Adhesions (scar tissue) is a common finding after any abdominal surgery.
Adhesions/scar tissue is not visualized or seen on imaging studies (not by x-ray and not by CT scan and not by MRI), unless there is an acute kink or blockage which causes dilation of the trapped or tethered segment of intestine proximal to the adhering scar tissue. Scar tissue will not be seen in endoscopy or colonoscopy as it is scar tissue within the abdominal cavity.
I was hospitalized 4 times over a 3 month period (this past August - October) for recurrent non-relenting vomiting and severe abdominal pain. CT scans showed retained fecal matter and some small intestine dilation in the same area with each episode. I was given IV fluids, narcotics for pain, and gastrograffin (a nuclear-powered laxative) via an NG tube. Each of 3 episodes cleared with conservative management. The 4 th episode was recalcitrant. After 6 days with an NG tube the surgeon decided it was prudent to snip away at the adhesions (called lysis of adhesions).
Adhesions cause partial small bowel obstructions by tethering to a portion of the small intestine and “kinking” the segment of intestine - like a kinked garden hose. Adhesions tether to other organs, to other portions of the small intestine, and to the abdominal wall.
The small intestine is prone to partial (or full/complete) small bowel obstructions due to the nature of the small intestine. The small intestine is constantly slithering and gliding like a snake under the moist layer of fat called the omentum. It is the constant motility if the small intestine that makes the effects of a kink due to adhesions painful and symptomatic. Nausea/vomiting; little to no fecal output, or only liquid/diarrhea output that is able to pass through the narrowing; severe pain that typically comes as waves. The large intestine, given its larger diameter and lacsidasical pariataltic waves is less prone to obstruction symptoms.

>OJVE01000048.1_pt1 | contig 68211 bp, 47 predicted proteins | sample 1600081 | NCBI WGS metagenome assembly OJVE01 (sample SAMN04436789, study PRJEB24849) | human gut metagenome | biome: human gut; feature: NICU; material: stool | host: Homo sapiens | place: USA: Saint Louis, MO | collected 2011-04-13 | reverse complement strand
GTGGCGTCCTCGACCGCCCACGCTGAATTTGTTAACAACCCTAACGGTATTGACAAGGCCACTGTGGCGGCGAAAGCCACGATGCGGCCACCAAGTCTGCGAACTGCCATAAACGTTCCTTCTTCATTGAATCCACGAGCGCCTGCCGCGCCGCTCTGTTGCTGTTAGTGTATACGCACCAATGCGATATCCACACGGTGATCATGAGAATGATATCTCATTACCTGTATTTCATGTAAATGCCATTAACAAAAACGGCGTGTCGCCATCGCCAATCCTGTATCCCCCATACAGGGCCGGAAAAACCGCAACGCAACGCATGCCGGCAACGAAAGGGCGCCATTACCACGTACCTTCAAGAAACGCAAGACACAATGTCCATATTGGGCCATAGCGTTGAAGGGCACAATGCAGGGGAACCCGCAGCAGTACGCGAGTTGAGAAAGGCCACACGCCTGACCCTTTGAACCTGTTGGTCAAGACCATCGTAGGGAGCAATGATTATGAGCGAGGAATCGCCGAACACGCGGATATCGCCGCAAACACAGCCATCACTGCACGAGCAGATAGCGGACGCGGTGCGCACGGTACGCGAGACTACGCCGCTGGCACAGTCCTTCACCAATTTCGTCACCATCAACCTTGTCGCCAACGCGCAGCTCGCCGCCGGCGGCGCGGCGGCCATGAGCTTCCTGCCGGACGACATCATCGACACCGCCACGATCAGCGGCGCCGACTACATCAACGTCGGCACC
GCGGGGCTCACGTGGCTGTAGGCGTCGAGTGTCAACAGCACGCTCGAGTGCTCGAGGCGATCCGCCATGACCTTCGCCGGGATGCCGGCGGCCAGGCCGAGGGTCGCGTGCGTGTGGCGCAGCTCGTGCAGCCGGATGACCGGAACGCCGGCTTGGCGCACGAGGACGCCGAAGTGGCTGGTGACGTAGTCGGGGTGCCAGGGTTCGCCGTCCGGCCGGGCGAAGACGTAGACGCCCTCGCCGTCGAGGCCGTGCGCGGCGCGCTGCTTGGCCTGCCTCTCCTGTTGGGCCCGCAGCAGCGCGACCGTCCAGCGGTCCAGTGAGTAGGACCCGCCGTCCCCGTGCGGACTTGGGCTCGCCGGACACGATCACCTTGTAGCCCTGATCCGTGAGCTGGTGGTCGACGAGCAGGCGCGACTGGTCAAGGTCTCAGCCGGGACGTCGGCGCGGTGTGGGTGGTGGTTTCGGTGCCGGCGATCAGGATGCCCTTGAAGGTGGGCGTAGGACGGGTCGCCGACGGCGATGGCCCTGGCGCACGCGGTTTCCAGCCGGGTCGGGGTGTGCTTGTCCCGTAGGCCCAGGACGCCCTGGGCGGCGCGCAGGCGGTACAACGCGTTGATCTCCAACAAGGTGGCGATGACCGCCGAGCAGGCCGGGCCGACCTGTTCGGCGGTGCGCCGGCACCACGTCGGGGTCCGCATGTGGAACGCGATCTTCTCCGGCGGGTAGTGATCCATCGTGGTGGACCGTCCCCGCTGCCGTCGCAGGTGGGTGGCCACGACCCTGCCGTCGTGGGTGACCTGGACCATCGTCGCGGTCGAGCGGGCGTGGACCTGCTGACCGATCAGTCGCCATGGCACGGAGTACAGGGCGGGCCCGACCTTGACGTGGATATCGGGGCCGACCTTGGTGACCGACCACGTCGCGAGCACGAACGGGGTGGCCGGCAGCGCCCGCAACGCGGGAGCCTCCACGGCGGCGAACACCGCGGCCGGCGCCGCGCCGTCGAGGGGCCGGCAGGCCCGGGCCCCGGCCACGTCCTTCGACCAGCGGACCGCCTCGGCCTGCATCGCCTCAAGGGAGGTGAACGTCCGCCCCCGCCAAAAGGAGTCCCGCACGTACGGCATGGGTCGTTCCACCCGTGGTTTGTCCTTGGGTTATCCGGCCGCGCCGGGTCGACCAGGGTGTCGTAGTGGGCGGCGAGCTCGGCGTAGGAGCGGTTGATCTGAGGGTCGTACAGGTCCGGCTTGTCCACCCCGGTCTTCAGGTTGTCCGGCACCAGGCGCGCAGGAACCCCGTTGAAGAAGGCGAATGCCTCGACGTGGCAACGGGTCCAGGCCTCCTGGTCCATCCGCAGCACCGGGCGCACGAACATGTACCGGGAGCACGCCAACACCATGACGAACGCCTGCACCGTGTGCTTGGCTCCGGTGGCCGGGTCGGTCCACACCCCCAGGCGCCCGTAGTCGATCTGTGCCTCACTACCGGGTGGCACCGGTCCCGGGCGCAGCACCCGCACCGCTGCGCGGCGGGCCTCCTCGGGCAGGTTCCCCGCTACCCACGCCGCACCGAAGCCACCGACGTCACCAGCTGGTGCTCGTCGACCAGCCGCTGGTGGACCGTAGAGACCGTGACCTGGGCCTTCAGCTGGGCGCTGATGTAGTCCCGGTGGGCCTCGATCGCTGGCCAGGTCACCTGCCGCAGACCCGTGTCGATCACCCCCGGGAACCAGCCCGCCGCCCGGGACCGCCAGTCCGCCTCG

I am surprised that your son’s medical team is not considering the possible role of adhesions/scar tissue. My surgeon told me that the risk of obstruction is greatest during the first year after surgery. This was my second bout of adhesions requiring surgical decompression. Surgery is to be avoided when possible because surgery will likely cause additional adhesions to develop.
The role of MiraLax or magnesium citrate (as in the product Natural Calm) is to draw water into the intestinal tract to make the fecal matter thinner in consistency and easier to pass through possible kinks or narrowed intestinal passageways. Yoga is a good activity to stretch adhesions and to prevent symptomatic obstructions.
Even with surgery last month to snip adhesions, I am having to be careful in monitoring my food choices and making sure that I keep to a regular intake of MiraLax. Like mypinkheaven mentioned, keeping to a low fiber diet (white bread, saltines) and cooked/soft vegetables (cooked carrots, mashed sweet potatoe) is important. I keep to clear liquids only when symptoms are present. Keeping well hydrated with clear liquids is also key. I drink water flavored with a Nunn’s Electrolyte Tablet.
Adhesions/scar tissue can be elusive despite causing partial obstruction symptoms. They are not readily seen on most imaging studies.
I hope that your son’s symptoms ease with time,
Dear friend to Bella Piazza, former Colon Club member (NWGirl).
I have a permanent ileostomy and offer advice on living with an ostomy - in loving remembrance of Bella
I am on Palliative Care for broad endocrine failure + Addison's disease + osteonecrosis of both hips/jaw + immunosuppression. I live a simple life due to frail health.